By Oliver Lyttelton | www.oliverlyttelton.com December 21, 2010 at 3:02AM
Presumably The Original Draft Wasn't Idiotic Enough
Never underestimate the appetites of the general public for badly written, dull mystery movies: despite the disappointing US gross of Sony's "Angels & Demons," the film made close to half a billion dollars worldwide, continuing the success that the studio had with the first film based on author Dan Brown's Robert Langdon series, "The Da Vinci Code," back in 2006. With Brown's third novel featuring the character, "The Lost Symbol," becoming the fastest-selling adult novel of all time on its release last year, Sony swiftly moved ahead on an adaptation of that too.
The plot sees Langdon in the States for the first time, arriving in Washington and becoming embroiled in a hunt for his kidnapped best friend, the head of the Smithsonian Institute and a senior Freemason. Oscar-nominated "Eastern Promises" scribe Steven Knight was originally appointed to pen the script, but The Hollywood Reporter now has news that he's been replaced... by Brown himself.
The novelist will make his screenwriting debut on a rewrite of the project; it's unclear whether this is the author throwing his weight around, or whether it's simply that no-one else could make head or tail of the plot. The trade suggests that Sony are hoping to have the film in theaters by the summer of 2013, which would appear to rule out Ron Howard, who directed the first two films, as Universal have set the Howard-helmed adaptation of Stephen King's "The Dark Tower" for a May 17, 2013 release.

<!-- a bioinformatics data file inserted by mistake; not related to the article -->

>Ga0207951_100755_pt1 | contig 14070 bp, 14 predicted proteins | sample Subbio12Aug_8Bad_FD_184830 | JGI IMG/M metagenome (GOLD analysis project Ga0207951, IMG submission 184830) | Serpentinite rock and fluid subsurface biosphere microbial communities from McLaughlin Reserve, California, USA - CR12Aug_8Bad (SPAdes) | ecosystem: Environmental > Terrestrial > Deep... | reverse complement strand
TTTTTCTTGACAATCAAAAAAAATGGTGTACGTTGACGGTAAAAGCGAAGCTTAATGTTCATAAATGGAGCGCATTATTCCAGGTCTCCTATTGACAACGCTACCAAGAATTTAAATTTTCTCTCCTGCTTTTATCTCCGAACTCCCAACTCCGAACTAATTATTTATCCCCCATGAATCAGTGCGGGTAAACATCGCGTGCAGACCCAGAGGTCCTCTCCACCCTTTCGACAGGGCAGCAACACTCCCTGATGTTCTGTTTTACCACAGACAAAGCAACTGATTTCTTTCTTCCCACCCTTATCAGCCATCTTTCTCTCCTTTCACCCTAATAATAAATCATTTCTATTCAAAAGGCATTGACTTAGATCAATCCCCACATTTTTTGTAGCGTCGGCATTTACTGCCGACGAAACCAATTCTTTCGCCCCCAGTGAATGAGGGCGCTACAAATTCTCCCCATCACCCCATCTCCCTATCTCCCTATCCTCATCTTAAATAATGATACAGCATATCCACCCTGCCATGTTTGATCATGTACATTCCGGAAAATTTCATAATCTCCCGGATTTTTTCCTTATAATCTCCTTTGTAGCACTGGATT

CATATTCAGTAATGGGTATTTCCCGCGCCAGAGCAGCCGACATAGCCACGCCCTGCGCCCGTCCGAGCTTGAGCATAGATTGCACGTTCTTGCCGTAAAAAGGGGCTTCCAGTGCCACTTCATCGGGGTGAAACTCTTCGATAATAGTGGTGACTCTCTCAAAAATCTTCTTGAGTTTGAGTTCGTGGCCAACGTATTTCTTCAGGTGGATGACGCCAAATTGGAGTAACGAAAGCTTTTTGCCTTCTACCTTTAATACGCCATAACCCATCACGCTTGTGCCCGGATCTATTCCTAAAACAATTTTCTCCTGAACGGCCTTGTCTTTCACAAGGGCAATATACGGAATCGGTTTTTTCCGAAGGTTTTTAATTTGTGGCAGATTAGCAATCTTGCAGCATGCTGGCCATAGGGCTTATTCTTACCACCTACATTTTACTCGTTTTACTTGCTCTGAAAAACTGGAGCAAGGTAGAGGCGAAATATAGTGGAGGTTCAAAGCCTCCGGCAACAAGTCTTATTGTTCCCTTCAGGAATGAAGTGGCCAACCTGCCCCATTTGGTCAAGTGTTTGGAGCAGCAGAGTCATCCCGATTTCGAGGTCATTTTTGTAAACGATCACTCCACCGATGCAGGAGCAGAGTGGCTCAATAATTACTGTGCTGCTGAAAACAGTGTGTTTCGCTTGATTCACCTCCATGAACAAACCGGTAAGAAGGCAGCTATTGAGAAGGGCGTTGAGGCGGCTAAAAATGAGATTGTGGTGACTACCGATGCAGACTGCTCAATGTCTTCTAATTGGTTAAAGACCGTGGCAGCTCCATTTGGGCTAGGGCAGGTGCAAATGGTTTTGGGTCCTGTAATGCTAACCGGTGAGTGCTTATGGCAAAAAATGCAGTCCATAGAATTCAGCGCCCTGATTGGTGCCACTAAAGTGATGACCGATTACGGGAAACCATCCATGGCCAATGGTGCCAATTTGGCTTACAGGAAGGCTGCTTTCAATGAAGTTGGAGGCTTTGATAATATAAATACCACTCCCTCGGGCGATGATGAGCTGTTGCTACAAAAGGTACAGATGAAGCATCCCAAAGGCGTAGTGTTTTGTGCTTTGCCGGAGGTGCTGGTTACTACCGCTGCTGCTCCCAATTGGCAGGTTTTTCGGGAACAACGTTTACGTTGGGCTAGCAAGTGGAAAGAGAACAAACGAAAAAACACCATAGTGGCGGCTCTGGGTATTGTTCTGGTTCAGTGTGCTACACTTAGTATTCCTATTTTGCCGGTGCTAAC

Howard will, however, produce, alongside Brian Grazer for their Imagine Entertainment shingle. Tom Hanks is expected, but not signed, to return as Langdon -- although again, we're not sure when he'll fit this in, considering he's committed to film Kathryn Bigelow's "Triple Frontier" in late 2012. On one hand, by not being penned by Playlist bete noire Akiva Goldsman, this could turn out to be the best of the trilogy, but we're not sure we have a great deal of faith in Brown's writing abilities, and the third film's Washington setting seems to lose some of the globetrotting novelty of the first two, moving closer to "National Treasure" territory than anything else. But with half a billion dollars at stake, it's not like we could stop it from happening if we wanted to....